Thursday, August 11, 2011

Early injection of DBI frameworks on Linux

I just had an interesting discussion with Qin Zhao about how the various instrumentation frameworks out there achieve early injection. I haven't actually cross-checked this all at all, so it may not be 100% accurate, but I thought it was interesting enough to write down.

Early injection is the ability of a binary instrumentation framework to interpret an application from the very first instruction. On Linux, applications do not start life in userspace at main. They start life at _start, and that usually hops into the dynamic loader to bring in the shared libraries such as libc. Usually this code is very similar for every application, and you don't need to instrument it to find uses of uninitialized memory in your application. However, its possible you have an app that doesn't use the dynamic loader, or there really are bugs there you want to see. A related problem is how to load your own dynamic libraries without conflicting with the loader being used by the application. Typically the DBI framework will load two copies of libc: one for the application, and one for the framework and its libraries. DynamoRIO, Valgrind, and Pin all have different ways of loading and injecting with different tradeoffs.

DynamoRIO is the easiest, because we don't support early injection on Linux. (Windows is a different story which I can't speak to.) We simply set LD_LIBRARY_PATH and LD_PRELOAD in a shell script that wraps the application invocation. This way, the loader will pull in one of our shared libraries, and call _init, at which point we take control. Instead of returning back to the loader, we start interpreting from where we would have returned. For DynamoRIO's dynamic libraries, the most important of which is the actual tool that you want to run, ie your race detector or memory debugger, we have our own private loader which keeps its own libraries on the side and does all the memory mapping and relocations itself. This is a pain, since it practically reimplements all of the system loader, but we do have the ability to place restrictions on the kinds of libraries we load to make things easier.

Valgrind is the next easiest, since it's basically the inverse of the above strategy. The command "valgrind" is a proper binary, so the system loader kicks in and loads all of Valgrind's libraries for it. It can use dlopen to bring in the tools it wants. To load libraries for the application, Valgrind has a private loader similar to our own, except that it loads the application's libraries instead of Valgrind's.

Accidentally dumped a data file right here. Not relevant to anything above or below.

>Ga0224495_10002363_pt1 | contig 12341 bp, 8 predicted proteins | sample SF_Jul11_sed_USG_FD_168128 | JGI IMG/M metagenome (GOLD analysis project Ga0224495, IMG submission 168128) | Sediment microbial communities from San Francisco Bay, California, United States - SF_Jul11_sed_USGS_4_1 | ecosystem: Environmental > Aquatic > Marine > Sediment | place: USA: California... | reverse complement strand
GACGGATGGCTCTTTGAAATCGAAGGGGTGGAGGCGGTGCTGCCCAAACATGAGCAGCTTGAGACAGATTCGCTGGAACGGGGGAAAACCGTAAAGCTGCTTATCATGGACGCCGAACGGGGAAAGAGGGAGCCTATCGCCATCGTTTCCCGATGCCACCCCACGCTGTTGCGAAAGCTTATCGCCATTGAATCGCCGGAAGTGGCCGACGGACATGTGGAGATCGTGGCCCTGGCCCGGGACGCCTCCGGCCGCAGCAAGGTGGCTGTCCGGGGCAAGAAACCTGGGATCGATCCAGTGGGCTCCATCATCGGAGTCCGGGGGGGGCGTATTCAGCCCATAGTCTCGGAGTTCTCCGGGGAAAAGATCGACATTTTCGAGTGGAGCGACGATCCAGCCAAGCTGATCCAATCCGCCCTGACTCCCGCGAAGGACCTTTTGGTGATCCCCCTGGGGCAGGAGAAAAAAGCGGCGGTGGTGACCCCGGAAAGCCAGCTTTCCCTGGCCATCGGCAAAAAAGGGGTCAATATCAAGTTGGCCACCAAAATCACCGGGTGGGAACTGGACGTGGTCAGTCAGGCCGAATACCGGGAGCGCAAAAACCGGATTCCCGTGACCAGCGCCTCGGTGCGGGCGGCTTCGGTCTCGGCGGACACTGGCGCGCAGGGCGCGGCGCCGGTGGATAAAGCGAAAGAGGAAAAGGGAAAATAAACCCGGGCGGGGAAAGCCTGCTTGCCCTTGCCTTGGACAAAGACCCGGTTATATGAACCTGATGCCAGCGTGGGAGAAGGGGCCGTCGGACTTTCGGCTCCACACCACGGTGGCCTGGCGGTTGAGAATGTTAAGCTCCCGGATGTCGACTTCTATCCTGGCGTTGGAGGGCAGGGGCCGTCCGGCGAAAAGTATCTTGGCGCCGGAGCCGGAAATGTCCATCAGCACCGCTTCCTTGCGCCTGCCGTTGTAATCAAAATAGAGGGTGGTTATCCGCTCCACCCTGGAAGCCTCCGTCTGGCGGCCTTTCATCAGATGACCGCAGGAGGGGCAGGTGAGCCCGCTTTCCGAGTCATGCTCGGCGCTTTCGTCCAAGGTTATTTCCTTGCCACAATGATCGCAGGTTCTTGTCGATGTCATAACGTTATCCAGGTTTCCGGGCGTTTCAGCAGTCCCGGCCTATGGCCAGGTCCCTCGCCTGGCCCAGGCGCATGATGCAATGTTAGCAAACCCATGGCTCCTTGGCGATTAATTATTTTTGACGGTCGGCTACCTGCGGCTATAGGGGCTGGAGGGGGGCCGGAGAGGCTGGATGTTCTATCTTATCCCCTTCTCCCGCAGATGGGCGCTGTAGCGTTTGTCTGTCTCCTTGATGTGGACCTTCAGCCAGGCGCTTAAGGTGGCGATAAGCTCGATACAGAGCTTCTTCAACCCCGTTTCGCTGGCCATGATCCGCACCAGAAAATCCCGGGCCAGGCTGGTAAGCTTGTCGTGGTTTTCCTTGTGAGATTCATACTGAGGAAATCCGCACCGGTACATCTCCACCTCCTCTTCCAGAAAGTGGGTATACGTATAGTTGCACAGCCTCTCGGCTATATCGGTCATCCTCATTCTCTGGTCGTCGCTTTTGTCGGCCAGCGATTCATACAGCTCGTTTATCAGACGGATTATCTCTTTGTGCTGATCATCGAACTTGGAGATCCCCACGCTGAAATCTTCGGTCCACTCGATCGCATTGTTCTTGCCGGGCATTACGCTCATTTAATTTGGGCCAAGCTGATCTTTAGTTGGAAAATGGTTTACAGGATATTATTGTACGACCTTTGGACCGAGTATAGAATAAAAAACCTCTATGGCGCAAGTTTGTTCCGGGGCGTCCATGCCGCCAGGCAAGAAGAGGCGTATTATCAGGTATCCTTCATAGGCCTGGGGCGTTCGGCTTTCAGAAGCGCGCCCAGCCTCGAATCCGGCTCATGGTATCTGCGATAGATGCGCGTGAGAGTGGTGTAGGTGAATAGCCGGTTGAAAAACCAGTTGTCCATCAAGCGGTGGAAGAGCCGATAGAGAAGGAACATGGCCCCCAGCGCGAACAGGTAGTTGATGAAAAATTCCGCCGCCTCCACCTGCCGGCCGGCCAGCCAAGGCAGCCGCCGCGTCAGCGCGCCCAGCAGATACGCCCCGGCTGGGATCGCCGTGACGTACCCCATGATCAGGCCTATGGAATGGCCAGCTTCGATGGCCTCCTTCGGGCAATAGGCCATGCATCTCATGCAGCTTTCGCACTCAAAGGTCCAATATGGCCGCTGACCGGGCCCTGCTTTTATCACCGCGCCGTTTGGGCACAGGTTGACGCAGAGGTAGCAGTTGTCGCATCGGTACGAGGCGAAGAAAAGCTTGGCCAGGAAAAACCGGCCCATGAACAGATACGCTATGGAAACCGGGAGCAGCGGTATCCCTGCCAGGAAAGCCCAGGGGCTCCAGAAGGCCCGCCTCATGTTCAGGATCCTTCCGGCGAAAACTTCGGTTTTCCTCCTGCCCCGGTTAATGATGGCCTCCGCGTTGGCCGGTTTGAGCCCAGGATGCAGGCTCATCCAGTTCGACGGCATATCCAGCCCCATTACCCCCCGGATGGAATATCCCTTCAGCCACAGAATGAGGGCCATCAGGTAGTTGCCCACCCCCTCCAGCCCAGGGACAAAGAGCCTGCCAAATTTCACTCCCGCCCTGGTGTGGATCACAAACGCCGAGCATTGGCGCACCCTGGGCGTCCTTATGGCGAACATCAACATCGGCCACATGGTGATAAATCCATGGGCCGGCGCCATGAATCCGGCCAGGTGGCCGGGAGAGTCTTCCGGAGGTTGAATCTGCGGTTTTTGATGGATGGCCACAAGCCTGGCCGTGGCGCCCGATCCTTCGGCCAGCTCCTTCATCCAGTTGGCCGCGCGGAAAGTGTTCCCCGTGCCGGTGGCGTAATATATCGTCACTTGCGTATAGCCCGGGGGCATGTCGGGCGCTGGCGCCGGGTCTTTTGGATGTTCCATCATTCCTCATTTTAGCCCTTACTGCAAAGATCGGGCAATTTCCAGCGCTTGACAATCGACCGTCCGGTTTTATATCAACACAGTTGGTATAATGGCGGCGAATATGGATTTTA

Finally, Pin has the most interesting strategy. Pin does not have it's own loader. Pin is also a proper binary. They start by loading all the libraries they ever want, including the tool you want to run, using the system loader (dlopen, etc). Then they fork a child process. The *parent*, not the child, sets up a call to exec to match the invocation of the application. Somehow, probably using ptrace or some other API, the child is able to pause the parent application before the first instruction and attach. The child then copies its memory map into the parent. If there are conflicts, it errors out. The child then redirects execution to Pin's entry point, which eventually starts interpreting the application from _start.

Pin's approach allows early injection without the maintenance burden of a private loader. However, it can cause conflicts with the application binary and requires heuristics to set preferred addresses which won't conflict. It also slows down startup, due to the extra forking and memory mapping and copying. Personally, I think this is pretty cool, even if it has some transparency issues.

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